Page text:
Meaningful Course Revision. Enhancing Academic Engagement Using Student Learning Data. JB – Anker

  • ID: 3327945
  • Book
  • 184 Pages
  • John Wiley and Sons Ltd
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Faculty often make course changes based on reasons other than data. Intuition or student comments and satisfaction may be important guides, but they don′t tell how much a student is learning or whether that learning transfers to other courses. This book makes the case for the use of multiple, direct measures of student learning outcomes data to enhance course development and guide meaningful course revision and decision–making. Focusing on student learning as the reason for course revision is essential.Meaningful Course Revision is a practical guide for collecting information about how well students are reaching your course goals, learning what impact your changes are having on student learning, and putting your courses into a cycle of continual revision and improvement. It will also benefit your students and keep your teaching interesting, fresh, and enjoyable.

Contents include:

  • Date–Based Decision–Making
  • Designing Course–Based
  • Using Data Enhance Innovation in Course Redesign
  • Rethinking Teaching and Learning
  • Embedding Assessment Activities in Meaningful Ways
  • Planning The Course
  • Closing the Feedback Loop
  • Moving from Course–Level Decision–Making to Departmental Curriculum Planning
  • Creating a Culture of Student Learning Outcomes Assessment
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About the Author.


One: Date–Based Decision–Making.

Engaged Students.

Two: Designing Course–Based.

Assessment Activities.

Measures you Already Have.

Measures You Can Create.

Student Satisfaction Measures.

Specific Methods for Course–Based Assessment.

Three: Using Data Enhance Innovation in Course Redesign.

What is innovation in course redesign?

Getting Innovative.

Four: Rethinking Teaching and Learning.

Student–Centered Teaching.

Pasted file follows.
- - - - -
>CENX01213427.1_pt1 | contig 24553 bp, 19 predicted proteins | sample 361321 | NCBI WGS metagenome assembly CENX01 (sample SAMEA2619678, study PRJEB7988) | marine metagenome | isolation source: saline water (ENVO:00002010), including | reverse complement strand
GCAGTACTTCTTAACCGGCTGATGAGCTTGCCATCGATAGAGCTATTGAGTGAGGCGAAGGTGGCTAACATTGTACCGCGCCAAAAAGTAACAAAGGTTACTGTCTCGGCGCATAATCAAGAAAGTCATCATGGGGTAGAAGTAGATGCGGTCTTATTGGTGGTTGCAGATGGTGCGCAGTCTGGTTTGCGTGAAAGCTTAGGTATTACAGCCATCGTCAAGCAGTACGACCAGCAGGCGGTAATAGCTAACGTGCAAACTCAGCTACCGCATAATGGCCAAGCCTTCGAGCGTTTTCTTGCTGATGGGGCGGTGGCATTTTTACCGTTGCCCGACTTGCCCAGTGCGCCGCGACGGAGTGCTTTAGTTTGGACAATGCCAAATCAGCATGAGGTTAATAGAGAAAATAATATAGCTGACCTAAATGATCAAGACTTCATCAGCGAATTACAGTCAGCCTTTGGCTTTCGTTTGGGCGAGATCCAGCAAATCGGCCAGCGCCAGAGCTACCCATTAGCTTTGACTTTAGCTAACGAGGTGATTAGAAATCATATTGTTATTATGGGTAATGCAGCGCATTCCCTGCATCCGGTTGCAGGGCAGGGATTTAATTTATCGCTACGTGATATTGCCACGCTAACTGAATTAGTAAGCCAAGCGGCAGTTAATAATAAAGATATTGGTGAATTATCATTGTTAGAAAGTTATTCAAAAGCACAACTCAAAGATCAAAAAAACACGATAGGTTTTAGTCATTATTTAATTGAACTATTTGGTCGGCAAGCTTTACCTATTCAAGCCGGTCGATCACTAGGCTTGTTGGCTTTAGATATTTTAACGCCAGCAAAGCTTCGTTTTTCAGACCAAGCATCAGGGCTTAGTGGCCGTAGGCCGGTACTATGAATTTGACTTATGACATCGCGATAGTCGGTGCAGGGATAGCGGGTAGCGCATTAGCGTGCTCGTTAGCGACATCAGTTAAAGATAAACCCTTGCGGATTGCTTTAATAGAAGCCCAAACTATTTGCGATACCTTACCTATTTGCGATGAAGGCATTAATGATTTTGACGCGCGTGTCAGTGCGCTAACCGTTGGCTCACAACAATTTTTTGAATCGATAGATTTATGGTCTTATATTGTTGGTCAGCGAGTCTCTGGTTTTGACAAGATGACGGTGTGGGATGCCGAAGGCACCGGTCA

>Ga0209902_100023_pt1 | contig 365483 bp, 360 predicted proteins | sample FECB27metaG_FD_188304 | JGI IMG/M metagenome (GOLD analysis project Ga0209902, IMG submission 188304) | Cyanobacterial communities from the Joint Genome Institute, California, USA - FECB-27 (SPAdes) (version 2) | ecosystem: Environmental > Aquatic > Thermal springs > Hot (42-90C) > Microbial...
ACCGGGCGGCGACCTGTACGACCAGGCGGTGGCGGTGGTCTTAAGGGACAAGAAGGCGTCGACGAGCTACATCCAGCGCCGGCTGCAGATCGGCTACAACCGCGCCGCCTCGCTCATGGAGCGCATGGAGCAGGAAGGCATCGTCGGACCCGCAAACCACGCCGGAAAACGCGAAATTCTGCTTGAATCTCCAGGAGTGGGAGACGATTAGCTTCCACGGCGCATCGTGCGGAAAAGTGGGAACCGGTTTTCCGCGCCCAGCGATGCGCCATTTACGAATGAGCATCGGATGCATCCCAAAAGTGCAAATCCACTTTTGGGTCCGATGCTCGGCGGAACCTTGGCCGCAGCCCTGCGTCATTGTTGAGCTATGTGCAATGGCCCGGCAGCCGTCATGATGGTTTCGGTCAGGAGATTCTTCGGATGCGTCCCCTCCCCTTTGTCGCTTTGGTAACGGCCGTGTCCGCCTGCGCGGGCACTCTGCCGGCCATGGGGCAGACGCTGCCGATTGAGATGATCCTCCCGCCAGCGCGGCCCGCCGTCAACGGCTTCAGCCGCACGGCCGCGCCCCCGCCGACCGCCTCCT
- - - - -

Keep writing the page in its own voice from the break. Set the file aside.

Student Engagement.

Transfer of Learning.

The "Guide on the Side."

Active Learning.

Applying Rubrics to Enhance Learning.


Five: Embedding Assessment Activities in Meaningful Ways.

Outline Your Teaching Goals.

Review Current Teaching and In–Class Activities.

Consider Adapting Existing Activities.

Create New Methods to Assess Student Learning.

The Importance of Embedding Activities.

Six: Planning The Course.

Student Learning Outcomes and Other Data Sources.

Teaching and Learning Activities.

Grading Policies and Process.

Enjoyment of Teaching.

Seven: Closing the Feedback Loop.

Collecting Informal Feedback.

Embedded Assessment Items.

Closing the Feedback Loop.

Eight: Moving from Course–Level Decision–Making to Departmental Curriculum Planning.

Mission Statement.

Development of Student Learning Outcomes.

Determining When Specific Outcomes Should Be Met.

Sharing Objectives with Students.

Collecting Information on Specific Objectives.

Identifying Other Sources of Data.

Using Data to Make Departmental Curricular Decisions.


Nine: Creating a Culture of Student Learning Outcomes Assessment.

Benefits of a Culture of Assessment.

Possible Obstacles to Building a Culture of Assessment.

Transforming an Institution′s Culture.

Accreditation Issues.

Characteristics of an Institutional Culture of Assessment.


Suggested Reading.


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Catherine Wehlburg is currently the executive director of the Office for Assessment and Quality Enhancement at Texas Christian University. Prior to this, she worked as the director of the William H. Koehler Center for teaching Excellence, also at Texas Christian University.

She earned a Ph.D. in educational psychology from the University of Florida in 1992 and took a faculty position at Stephens College in 1991 where she taught in the psychology department and began to explore the interplay between faculty development and assessment at the university level.

Dr. Wehlburg has edited or coedited four volumes ofTo Improve the Academy (Anker, 2001–2004) and has published several articles and book chapters on assessment and faculty development. In 1998 she worked as a senior associate at the American Association for Higher Education in the Assessment Forum while on sabbatical. In addition, she has been a consultant–evaluator for the Higher learning Commission and for the Southern Association of Colleges and Schools.
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